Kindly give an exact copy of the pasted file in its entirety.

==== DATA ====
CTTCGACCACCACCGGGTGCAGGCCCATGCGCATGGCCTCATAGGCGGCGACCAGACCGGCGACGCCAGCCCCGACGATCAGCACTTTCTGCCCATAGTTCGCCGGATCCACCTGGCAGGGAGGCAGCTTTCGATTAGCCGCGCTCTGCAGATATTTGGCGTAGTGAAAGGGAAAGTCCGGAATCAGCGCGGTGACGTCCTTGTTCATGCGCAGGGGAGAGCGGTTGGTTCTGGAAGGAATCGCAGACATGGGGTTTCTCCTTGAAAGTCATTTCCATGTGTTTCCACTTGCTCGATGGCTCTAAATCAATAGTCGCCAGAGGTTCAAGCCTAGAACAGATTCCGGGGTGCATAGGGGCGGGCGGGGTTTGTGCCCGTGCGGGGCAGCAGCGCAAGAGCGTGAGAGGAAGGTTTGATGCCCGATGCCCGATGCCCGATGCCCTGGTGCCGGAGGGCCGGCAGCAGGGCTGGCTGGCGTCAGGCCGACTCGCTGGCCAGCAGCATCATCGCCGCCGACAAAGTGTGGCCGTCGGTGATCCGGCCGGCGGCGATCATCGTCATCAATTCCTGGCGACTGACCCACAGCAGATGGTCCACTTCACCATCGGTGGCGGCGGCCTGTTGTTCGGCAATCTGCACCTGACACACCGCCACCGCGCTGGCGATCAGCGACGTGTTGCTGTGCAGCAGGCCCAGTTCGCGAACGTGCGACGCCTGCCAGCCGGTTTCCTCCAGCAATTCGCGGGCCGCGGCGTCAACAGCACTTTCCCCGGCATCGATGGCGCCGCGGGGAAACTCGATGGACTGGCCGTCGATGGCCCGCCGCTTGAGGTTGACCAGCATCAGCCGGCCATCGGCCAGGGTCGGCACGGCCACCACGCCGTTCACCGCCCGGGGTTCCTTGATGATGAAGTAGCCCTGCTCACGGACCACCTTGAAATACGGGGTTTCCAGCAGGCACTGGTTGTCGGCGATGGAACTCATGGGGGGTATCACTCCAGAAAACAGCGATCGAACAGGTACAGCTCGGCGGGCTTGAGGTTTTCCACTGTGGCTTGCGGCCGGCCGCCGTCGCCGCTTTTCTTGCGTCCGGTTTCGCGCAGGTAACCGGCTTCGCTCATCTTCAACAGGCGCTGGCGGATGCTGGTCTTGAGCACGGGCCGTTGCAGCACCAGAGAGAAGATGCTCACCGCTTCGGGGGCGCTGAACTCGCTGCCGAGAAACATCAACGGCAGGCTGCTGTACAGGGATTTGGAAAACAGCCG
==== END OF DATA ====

CTTCGACCACCACCGGGTGCAGGCCCATGCGCATGGCCTCATAGGCGGCGACCAGACCGGCGACGCCAGCCCCGACGATCAGCACTTTCTGCCCATAGTTCGCCGGATCCACCTGGCAGGGAGGCAGCTTTCGATTAGCCGCGCTCTGCAGATATTTGGCGTAGTGAAAGGGAAAGTCCGGAATCAGCGCGGTGACGTCCTTGTTCATGCGCAGGGGAGAGCGGTTGGTTCTGGAAGGAATCGCAGACATGGGGTTTCTCCTTGAAAGTCATTTCCATGTGTTTCCACTTGCTCGATGGCTCTAAATCAATAGTCGCCAGAGGTTCAAGCCTAGAACAGATTCCGGGGTGCATAGGGGCGGGCGGGGTTTGTGCCCGTGCGGGGCAGCAGCGCAAGAGCGTGAGAGGAAGGTTTGATGCCCGATGCCCGATGCCCGATGCCCTGGTGCCGGAGGGCCGGCAGCAGGGCTGGCTGGCGTCAGGCCGACTCGCTGGCCAGCAGCATCATCGCCGCCGACAAAGTGTGGCCGTCGGTGATCCGGCCGGCGGCGATCATCGTCATCAATTCCTGGCGACTGACCCACAGCAGATGGTCCACTTCACCATCGGTGGCGGCGGCCTGTTGTTCGGCAATCTGCACCTGACACACCGCCACCGCGCTGGCGATCAGCGACGTGTTGCTGTGCAGCAGGCCCAGTTCGCGAACGTGCGACGCCTGCCAGCCGGTTTCCTCCAGCAATTCGCGGGCCGCGGCGTCAACAGCACTTTCCCCGGCATCGATGGCGCCGCGGGGAAACTCGATGGACTGGCCGTCGATGGCCCGCCGCTTGAGGTTGACCAGCATCAGCCGGCCATCGGCCAGGGTCGGCACGGCCACCACGCCGTTCACCGCCCGGGGTTCCTTGATGATGAAGTAGCCCTGCTCACGGACCACCTTGAAATACGGGGTTTCCAGCAGGCACTGGTTGTCGGCGATGGAACTCATGGGGGGTATCACTCCAGAAAACAGCGATCGAACAGGTACAGCTCGGCGGGCTTGAGGTTTTCCACTGTGGCTTGCGGCCGGCCGCCGTCGCCGCTTTTCTTGCGTCCGGTTTCGCGCAGGTAACCGGCTTCGCTCATCTTCAACAGGCGCTGGCGGATGCTGGTCTTGAGCACGGGCCGTTGCAGCACCAGAGAGAAGATGCTCACCGCTTCGGGGGCGCTGAACTCGCTGCCGAGAAACATCAACGGCAGGCTGCTGTACAGGGATTTGGAAAACAGCCG